When Shruti went into the kitchen, he offered to set up a factory for me. ‘You’re unemployed and I was just wondering … you know.’

He was testing me for what I was worth. Those searing eyes watched me like a fisherman watches the waters after spreading his net.

‘You are offering me what my father did some time ago, and I refuse for the same reason. I don’t want any favours.’ I toyed with the chopsticks, having lost my appetite.

‘You have a father? Shruti never told me.’

‘Everyone has one. What she doesn’t know is that he’s alive. I am the son of Guru Parmanand.’

His head jerked back and his face mirrored his shock. It turned out that he was my father’s follower. I revealed my tumultuous past and his cynicism turned to respect. From a despicable, to-be-avoided son-in-law, I became a cherished and desirable one.

Next week, we were engaged!

I kept thinking about these incidents on my way to signing those damned papers, still hoping that a last-minute reprieve would extricate me from the inescapable gravity of financial matters. Then I need not tell Shruti anything.

‘The ashram won’t be the same after Swamiji.’ Sneha startled me out of my reverie.

‘I suspect it will be more like a circus, with me playing the joker!’

‘Not a joker, but a guru.’

‘In my dictionary, they are synonyms.’

‘Wait and see. You’ll need to revise the old edition soon and remove the errors.’

‘Fat chance!’

A lawyer delivered the papers in full view of my father, Ramanujam, Sneha and some other old disciples of his. Shifting my attention from the lawyer to the papers, I tried to spot a loophole in whatever I was being made to sign. But there were none. Several clauses filled the pages.

I would lose my inheritance:

If I spent more than two months a year outside the ashram.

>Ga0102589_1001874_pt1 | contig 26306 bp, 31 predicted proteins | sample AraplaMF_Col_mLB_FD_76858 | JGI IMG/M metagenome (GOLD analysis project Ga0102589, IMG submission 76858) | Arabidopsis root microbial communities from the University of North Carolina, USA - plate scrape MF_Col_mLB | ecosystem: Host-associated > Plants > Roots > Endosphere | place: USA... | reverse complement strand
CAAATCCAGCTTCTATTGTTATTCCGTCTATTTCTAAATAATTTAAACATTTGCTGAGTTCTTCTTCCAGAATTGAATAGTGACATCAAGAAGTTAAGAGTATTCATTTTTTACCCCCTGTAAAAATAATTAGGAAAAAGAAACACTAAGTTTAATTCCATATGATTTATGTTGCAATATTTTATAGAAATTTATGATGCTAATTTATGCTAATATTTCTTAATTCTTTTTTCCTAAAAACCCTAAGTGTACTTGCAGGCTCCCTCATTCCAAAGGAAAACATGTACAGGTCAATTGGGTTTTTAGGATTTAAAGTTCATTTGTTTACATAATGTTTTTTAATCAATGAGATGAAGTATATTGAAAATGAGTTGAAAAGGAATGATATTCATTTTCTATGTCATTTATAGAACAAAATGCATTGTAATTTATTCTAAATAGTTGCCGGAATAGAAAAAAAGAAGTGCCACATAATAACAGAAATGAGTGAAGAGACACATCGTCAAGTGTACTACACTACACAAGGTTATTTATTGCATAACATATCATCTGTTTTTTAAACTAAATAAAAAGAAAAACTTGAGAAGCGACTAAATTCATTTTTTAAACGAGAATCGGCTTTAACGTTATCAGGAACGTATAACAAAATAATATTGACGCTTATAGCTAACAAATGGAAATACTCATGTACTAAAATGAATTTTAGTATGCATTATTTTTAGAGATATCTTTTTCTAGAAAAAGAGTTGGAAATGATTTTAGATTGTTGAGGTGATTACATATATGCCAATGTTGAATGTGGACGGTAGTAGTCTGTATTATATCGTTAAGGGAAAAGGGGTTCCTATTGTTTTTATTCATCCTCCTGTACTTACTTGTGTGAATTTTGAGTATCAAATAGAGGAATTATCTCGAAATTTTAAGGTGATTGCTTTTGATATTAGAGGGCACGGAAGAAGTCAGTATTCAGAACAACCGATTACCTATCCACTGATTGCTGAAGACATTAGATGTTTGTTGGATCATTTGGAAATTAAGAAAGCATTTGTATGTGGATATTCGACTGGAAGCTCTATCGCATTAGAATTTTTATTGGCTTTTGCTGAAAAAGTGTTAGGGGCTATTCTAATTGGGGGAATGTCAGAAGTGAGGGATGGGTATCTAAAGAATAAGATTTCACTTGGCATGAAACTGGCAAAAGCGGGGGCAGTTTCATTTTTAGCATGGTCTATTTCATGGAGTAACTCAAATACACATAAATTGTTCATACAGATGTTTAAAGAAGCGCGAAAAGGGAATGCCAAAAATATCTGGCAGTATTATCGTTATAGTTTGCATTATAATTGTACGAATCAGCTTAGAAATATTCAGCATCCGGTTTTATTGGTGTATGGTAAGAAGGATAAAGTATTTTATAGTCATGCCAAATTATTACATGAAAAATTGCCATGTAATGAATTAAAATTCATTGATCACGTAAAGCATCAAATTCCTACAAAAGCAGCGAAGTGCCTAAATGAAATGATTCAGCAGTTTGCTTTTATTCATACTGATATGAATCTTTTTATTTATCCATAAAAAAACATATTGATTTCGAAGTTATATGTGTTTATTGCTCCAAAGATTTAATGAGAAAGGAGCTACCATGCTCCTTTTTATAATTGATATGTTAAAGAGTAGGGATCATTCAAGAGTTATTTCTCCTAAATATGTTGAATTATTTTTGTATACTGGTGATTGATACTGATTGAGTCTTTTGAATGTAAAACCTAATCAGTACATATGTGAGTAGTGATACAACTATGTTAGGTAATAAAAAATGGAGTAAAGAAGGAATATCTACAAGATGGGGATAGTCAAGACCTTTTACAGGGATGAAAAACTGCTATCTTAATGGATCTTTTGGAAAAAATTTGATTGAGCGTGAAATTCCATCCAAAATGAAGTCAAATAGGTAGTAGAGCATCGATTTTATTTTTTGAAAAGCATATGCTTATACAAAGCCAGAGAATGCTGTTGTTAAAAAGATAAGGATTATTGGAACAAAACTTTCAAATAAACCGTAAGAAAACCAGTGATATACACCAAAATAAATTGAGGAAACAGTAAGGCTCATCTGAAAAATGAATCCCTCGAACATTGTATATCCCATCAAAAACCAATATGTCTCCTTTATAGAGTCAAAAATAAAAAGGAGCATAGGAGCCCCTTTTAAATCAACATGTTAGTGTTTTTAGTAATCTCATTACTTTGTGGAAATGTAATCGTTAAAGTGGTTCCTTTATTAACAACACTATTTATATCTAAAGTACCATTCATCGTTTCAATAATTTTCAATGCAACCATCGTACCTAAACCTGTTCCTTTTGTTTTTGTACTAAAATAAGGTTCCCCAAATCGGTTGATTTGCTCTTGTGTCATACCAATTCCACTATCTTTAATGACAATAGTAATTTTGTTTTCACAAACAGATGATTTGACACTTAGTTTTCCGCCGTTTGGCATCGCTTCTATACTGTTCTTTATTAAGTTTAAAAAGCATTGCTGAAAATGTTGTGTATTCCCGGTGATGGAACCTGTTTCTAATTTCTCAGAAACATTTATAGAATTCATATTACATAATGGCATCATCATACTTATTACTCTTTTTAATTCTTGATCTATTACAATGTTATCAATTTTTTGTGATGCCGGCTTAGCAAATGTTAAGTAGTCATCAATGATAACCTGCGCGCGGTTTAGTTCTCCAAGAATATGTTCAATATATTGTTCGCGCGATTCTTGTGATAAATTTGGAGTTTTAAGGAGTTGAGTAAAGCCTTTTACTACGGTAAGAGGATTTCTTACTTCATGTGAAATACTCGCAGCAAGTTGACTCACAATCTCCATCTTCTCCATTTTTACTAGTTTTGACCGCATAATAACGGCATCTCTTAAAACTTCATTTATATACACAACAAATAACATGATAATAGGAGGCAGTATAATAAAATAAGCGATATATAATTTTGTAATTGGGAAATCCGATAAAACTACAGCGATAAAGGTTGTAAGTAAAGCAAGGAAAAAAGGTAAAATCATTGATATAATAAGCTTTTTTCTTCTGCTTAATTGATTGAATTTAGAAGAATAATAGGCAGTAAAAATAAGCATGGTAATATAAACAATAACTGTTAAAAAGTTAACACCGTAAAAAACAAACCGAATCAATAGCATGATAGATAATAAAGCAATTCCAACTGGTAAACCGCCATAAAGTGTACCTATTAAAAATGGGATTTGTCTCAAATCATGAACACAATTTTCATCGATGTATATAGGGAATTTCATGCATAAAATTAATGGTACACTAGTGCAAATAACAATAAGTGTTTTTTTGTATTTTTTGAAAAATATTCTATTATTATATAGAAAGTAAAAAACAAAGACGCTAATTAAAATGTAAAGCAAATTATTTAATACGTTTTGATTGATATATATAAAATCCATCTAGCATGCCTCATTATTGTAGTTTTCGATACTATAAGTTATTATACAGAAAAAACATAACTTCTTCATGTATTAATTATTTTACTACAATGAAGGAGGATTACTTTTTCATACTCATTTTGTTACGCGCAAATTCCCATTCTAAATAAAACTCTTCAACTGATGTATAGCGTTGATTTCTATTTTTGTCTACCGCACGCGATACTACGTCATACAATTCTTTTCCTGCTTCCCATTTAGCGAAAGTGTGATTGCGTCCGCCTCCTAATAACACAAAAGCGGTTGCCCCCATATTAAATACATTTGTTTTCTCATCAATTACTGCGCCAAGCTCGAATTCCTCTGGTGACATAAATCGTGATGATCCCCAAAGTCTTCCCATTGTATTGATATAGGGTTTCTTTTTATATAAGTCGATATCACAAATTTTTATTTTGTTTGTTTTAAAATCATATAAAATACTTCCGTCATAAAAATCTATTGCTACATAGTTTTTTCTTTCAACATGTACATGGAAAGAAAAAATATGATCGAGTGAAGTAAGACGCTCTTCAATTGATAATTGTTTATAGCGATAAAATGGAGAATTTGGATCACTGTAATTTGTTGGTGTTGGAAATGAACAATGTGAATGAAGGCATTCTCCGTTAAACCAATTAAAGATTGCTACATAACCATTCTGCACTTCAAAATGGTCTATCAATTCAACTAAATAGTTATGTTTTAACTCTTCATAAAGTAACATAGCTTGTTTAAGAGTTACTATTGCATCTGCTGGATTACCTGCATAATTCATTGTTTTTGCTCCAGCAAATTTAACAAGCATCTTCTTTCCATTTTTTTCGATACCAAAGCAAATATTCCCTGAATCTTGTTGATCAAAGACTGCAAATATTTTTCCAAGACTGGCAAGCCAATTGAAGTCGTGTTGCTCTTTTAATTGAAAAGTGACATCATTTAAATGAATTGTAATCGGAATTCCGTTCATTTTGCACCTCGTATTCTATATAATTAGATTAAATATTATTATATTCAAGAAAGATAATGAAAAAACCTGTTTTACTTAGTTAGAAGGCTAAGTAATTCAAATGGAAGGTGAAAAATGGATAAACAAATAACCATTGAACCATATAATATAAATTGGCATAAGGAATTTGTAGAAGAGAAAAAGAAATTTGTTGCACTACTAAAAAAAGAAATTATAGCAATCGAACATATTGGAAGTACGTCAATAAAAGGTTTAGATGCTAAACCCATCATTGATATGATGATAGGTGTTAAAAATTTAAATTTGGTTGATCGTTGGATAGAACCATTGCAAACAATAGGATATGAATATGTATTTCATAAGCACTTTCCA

If I stopped giving lectures to my disciples.

If I called my father a fraud.

If I made fun of religion.

If I spent lavishly towards pursuits not helping spiritualism in any way.

Sneha could veto all my expenses, unconditionally, but I could spend money – thirty thousand every month – without her permission. However, if I spent this money improperly, I would cease to be a trustee and also lose the right to the monthly stipend. The pocket money would double when I married. The list went on and on, typical of a father who knows his son too well and tries to pre-empt all his weaknesses with one masterstroke. Acutely aware that I didn’t have any choice in deciding matters, I signed awkwardly, using my thumb and middle finger.

Goodbye, freedom!

My father instructed Ramanujam to clear all the pending interest I owed the loan sharks.

‘But you can easily pay the entire sum I owe. Why pay only the interest?’ I protested.

‘Your dues will be cleared after two years.’

‘Why not now?’

‘Because then you will be tempted to reconsider your freedom and discard the ashram after it has served your desperate purpose.’

‘I can do this after two years too.’